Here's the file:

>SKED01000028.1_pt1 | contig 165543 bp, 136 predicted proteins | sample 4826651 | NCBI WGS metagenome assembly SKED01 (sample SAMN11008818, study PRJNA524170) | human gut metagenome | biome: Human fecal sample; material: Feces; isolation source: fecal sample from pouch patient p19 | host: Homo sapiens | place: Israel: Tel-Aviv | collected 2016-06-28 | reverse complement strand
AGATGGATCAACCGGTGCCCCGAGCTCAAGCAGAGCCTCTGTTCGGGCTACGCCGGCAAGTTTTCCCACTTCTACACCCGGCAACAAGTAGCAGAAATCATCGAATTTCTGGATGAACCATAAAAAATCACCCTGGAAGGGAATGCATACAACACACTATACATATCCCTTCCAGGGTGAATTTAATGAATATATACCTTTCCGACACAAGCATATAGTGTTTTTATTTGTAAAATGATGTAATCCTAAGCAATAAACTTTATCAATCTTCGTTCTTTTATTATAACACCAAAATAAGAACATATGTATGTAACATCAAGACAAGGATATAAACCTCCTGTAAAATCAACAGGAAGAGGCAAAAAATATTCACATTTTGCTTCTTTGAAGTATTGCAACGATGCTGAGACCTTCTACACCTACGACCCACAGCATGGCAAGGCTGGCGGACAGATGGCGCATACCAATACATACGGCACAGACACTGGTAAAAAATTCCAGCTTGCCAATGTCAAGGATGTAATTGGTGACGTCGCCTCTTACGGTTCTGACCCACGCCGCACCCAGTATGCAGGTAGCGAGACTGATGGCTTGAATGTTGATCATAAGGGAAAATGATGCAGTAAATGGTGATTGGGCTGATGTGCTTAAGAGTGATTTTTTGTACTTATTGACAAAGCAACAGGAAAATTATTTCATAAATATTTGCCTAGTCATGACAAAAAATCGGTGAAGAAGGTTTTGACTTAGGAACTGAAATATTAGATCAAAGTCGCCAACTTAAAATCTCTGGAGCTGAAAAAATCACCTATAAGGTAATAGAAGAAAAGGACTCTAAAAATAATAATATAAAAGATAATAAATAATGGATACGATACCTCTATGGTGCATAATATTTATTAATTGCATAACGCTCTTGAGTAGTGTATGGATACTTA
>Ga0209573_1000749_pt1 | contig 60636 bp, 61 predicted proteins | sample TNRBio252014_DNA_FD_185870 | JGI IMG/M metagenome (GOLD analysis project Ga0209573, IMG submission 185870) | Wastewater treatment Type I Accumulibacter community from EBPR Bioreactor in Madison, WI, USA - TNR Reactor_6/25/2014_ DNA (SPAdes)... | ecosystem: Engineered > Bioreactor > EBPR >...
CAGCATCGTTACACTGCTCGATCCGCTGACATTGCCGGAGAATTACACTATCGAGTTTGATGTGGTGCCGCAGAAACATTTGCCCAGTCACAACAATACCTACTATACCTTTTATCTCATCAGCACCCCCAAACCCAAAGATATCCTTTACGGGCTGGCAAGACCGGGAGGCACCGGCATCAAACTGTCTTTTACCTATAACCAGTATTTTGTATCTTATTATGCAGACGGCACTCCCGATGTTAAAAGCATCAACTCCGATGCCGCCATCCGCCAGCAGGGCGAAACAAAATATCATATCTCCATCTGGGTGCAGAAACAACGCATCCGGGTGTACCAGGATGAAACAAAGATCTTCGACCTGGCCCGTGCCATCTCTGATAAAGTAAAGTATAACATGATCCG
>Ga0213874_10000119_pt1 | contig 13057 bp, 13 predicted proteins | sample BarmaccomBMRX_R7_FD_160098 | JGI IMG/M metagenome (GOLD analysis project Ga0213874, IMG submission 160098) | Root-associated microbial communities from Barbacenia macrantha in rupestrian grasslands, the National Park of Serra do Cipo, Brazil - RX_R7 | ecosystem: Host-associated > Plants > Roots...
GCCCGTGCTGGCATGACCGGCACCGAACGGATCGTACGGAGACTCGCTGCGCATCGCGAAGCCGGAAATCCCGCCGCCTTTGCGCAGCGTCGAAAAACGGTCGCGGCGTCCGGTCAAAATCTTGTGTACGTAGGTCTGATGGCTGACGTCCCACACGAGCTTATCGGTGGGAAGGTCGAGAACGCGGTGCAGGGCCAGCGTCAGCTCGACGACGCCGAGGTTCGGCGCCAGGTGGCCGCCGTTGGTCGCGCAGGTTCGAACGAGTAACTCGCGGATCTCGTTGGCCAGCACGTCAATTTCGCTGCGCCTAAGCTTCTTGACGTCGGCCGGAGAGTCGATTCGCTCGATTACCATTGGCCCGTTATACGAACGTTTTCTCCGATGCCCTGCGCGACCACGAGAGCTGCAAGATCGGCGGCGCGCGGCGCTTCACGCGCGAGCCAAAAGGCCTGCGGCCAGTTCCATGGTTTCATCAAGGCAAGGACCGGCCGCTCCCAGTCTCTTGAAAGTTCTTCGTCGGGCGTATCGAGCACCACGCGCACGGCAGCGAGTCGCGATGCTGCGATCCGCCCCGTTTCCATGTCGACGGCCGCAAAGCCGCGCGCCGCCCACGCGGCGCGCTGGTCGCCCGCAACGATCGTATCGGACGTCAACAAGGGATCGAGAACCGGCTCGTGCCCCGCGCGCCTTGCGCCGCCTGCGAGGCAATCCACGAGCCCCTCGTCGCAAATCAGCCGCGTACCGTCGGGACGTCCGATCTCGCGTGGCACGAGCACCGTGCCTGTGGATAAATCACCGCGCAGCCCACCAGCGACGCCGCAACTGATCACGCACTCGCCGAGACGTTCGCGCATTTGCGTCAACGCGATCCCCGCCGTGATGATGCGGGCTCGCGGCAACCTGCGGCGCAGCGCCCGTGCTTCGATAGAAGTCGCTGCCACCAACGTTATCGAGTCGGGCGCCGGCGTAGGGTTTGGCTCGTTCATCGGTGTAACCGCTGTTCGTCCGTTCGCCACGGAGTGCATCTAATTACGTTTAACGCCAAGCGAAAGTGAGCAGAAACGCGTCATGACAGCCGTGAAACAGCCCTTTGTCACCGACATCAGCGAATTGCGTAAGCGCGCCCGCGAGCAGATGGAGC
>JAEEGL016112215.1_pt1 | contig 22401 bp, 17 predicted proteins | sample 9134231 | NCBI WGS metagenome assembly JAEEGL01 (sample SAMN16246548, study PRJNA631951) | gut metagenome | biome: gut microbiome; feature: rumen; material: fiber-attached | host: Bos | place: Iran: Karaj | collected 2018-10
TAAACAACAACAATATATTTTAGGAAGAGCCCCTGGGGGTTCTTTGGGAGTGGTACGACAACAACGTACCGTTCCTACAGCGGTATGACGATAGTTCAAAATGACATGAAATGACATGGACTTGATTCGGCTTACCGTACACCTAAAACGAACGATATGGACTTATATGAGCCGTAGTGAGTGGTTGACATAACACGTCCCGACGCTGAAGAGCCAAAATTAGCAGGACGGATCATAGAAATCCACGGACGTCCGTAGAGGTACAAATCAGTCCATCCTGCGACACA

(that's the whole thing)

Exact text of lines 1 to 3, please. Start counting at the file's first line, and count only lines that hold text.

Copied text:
>SKED01000028.1_pt1 | contig 165543 bp, 136 predicted proteins | sample 4826651 | NCBI WGS metagenome assembly SKED01 (sample SAMN11008818, study PRJNA524170) | human gut metagenome | biome: Human fecal sample; material: Feces; isolation source: fecal sample from pouch patient p19 | host: Homo sapiens | place: Israel: Tel-Aviv | collected 2016-06-28 | reverse complement strand
AGATGGATCAACCGGTGCCCCGAGCTCAAGCAGAGCCTCTGTTCGGGCTACGCCGGCAAGTTTTCCCACTTCTACACCCGGCAACAAGTAGCAGAAATCATCGAATTTCTGGATGAACCATAAAAAATCACCCTGGAAGGGAATGCATACAACACACTATACATATCCCTTCCAGGGTGAATTTAATGAATATATACCTTTCCGACACAAGCATATAGTGTTTTTATTTGTAAAATGATGTAATCCTAAGCAATAAACTTTATCAATCTTCGTTCTTTTATTATAACACCAAAATAAGAACATATGTATGTAACATCAAGACAAGGATATAAACCTCCTGTAAAATCAACAGGAAGAGGCAAAAAATATTCACATTTTGCTTCTTTGAAGTATTGCAACGATGCTGAGACCTTCTACACCTACGACCCACAGCATGGCAAGGCTGGCGGACAGATGGCGCATACCAATACATACGGCACAGACACTGGTAAAAAATTCCAGCTTGCCAATGTCAAGGATGTAATTGGTGACGTCGCCTCTTACGGTTCTGACCCACGCCGCACCCAGTATGCAGGTAGCGAGACTGATGGCTTGAATGTTGATCATAAGGGAAAATGATGCAGTAAATGGTGATTGGGCTGATGTGCTTAAGAGTGATTTTTTGTACTTATTGACAAAGCAACAGGAAAATTATTTCATAAATATTTGCCTAGTCATGACAAAAAATCGGTGAAGAAGGTTTTGACTTAGGAACTGAAATATTAGATCAAAGTCGCCAACTTAAAATCTCTGGAGCTGAAAAAATCACCTATAAGGTAATAGAAGAAAAGGACTCTAAAAATAATAATATAAAAGATAATAAATAATGGATACGATACCTCTATGGTGCATAATATTTATTAATTGCATAACGCTCTTGAGTAGTGTATGGATACTTA
>Ga0209573_1000749_pt1 | contig 60636 bp, 61 predicted proteins | sample TNRBio252014_DNA_FD_185870 | JGI IMG/M metagenome (GOLD analysis project Ga0209573, IMG submission 185870) | Wastewater treatment Type I Accumulibacter community from EBPR Bioreactor in Madison, WI, USA - TNR Reactor_6/25/2014_ DNA (SPAdes)... | ecosystem: Engineered > Bioreactor > EBPR >...